Privilege Checking

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Michael Rectenwald:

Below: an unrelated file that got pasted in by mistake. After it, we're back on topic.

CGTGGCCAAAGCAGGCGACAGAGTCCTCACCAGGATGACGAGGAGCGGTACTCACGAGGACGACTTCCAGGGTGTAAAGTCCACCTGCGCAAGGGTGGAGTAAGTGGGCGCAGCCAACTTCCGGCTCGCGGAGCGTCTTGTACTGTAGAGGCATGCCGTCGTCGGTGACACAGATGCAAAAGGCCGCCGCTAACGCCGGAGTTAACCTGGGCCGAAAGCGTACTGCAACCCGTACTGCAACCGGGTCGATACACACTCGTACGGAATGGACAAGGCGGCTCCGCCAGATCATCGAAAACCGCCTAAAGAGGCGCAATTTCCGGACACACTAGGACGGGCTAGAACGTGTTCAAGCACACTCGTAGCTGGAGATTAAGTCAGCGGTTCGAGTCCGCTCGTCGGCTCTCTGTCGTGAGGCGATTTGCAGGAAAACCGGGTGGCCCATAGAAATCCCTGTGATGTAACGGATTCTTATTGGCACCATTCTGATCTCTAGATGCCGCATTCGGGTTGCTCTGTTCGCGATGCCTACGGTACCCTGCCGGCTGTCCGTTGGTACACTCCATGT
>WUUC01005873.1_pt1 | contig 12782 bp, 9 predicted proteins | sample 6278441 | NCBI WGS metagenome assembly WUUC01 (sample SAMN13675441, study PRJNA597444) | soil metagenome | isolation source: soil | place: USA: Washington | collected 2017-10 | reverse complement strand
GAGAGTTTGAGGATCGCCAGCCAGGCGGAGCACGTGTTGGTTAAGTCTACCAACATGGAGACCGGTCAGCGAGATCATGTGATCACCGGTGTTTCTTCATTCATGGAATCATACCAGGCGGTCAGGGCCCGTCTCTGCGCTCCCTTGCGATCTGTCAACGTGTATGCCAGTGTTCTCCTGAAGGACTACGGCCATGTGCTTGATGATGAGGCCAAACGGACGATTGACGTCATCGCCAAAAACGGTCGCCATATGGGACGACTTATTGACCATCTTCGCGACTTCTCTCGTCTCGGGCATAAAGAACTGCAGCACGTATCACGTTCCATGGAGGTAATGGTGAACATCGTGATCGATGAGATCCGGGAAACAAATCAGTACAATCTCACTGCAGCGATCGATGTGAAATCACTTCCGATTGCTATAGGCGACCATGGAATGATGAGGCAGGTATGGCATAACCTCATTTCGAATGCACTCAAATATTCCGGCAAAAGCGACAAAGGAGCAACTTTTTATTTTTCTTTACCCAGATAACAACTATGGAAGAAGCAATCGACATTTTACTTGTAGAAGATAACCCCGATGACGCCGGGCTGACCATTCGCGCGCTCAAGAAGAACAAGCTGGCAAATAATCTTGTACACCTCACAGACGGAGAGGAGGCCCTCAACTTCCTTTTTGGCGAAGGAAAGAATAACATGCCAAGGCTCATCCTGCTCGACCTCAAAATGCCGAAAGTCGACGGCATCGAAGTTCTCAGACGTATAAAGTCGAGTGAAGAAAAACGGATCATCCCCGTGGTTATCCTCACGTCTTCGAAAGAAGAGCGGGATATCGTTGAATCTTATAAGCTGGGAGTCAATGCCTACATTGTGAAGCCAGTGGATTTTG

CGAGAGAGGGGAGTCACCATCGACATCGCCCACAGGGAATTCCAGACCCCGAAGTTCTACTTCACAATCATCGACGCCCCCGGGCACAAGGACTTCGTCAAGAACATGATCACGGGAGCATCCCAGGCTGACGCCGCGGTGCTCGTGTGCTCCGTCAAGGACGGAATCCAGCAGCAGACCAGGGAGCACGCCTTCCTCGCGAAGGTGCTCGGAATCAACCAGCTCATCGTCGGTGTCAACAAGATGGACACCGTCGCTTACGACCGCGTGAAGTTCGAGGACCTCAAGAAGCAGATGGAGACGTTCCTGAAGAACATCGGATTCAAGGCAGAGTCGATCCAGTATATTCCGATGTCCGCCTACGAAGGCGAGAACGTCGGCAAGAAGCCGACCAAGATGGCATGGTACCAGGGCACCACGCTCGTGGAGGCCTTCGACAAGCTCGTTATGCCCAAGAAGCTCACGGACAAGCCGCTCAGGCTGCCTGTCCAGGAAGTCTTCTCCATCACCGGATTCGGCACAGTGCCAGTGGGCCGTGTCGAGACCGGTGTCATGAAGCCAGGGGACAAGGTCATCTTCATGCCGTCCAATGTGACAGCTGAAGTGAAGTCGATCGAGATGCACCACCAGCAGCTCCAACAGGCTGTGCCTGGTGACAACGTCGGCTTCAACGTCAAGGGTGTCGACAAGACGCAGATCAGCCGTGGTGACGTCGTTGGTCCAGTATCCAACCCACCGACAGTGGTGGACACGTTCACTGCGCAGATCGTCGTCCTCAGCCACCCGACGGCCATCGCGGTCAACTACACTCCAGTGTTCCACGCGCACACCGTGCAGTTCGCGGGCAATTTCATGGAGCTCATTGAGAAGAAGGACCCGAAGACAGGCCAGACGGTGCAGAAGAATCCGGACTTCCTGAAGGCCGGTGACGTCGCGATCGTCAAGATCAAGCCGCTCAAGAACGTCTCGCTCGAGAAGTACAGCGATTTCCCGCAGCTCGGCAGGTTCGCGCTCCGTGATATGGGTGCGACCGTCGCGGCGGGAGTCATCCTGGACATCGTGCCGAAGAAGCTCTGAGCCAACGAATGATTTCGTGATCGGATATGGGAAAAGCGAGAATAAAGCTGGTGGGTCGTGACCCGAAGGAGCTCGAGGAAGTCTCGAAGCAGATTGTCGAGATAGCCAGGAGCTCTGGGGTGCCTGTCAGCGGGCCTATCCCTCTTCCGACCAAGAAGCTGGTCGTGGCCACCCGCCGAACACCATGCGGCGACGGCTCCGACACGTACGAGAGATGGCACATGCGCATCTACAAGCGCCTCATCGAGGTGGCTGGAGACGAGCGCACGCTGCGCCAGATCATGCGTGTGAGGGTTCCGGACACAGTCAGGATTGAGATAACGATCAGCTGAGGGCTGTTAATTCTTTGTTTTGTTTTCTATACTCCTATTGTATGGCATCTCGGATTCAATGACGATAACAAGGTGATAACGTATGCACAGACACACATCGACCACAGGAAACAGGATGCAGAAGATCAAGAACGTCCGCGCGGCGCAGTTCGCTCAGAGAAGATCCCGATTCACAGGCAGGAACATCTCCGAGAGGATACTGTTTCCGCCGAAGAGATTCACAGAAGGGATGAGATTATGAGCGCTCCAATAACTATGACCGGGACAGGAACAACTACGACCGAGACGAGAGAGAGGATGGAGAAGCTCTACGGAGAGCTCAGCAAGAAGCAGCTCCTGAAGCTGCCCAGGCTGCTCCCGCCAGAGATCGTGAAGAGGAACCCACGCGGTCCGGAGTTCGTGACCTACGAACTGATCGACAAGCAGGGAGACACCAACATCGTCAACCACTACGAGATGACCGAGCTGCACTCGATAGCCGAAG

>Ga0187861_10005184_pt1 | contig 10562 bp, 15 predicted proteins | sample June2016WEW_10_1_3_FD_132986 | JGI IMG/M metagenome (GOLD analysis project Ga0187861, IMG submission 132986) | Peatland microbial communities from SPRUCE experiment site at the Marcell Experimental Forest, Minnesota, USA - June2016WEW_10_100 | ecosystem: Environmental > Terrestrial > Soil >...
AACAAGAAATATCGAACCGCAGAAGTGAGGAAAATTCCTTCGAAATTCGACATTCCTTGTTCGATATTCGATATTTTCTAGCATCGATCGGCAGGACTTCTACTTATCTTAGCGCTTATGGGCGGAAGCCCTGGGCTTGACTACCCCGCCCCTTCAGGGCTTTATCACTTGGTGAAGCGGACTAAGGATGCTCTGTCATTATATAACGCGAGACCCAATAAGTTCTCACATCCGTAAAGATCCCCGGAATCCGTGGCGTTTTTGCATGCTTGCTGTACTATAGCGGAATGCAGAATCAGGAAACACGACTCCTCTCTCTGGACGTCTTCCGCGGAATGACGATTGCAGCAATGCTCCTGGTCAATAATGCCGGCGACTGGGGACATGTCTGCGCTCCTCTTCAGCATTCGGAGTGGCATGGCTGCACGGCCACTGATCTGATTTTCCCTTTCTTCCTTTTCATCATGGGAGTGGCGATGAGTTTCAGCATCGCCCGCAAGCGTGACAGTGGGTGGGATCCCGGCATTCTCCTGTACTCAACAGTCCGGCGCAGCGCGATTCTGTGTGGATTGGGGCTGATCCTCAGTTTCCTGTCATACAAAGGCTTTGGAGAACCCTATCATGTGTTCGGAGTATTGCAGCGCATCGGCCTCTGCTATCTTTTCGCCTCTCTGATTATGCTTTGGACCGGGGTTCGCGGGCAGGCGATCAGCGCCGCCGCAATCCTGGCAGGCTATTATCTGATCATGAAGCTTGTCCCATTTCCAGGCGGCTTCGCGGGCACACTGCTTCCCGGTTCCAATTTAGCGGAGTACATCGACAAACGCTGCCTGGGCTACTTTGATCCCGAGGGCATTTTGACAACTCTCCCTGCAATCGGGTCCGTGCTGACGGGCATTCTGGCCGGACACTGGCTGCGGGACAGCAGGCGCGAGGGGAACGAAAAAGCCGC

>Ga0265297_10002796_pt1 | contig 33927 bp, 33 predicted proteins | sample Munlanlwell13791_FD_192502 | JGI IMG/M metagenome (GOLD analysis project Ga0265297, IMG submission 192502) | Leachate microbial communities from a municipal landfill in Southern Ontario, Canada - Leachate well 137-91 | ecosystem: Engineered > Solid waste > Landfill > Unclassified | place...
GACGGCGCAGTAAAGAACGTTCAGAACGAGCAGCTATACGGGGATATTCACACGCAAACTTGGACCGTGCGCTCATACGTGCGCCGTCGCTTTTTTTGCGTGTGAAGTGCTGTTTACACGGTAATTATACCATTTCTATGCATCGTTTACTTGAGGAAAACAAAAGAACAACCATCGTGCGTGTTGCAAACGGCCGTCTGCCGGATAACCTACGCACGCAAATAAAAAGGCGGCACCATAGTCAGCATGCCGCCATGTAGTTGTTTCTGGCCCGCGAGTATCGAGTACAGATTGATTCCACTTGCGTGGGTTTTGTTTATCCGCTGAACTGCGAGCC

"Self-criticism and privilege-checking are the vestiges of “autocritique” and “struggle sessions,” purification methods of the Chinese Cultural Revolution (1966-76). In the late 1960s, as word from the communist revival spread to the West through the student and feminist movements of Europe—especially France, the birthplace of postmodern theory—they became part of the Western left’s vocabulary and toolkit. In struggle ses­sions, the guilty party—accused of selfishness, ignorance, and the embrace of bourgeois ideology—was pilloried with verbal and often physical assaults by her comrades, until she broke down and confessed her characterological and ideological flaws. Today, the confessions involve privilege or the unearned advantage enjoyed by members of a dominant group based on appearance. Usually on demand, checking one’s privilege means to acknowledge unearned advantage and to atone for it publicly. Meanwhile, in the Chinese Cultural Revolution, autocritique began with the guilty party, who subjected herself to brutal verbal self-inspection and denigration before the jury of her comrades. Autocritique and struggle sessions could lead to imprisonment or death as the comrade was often found to be insufficiently pure. In self-criticism (self-crit) and “callout” routines, soft forms of autocritique and struggle sessions became prevalent on the Internet sometime after 2009. They then infiltrated universities and other social spaces." (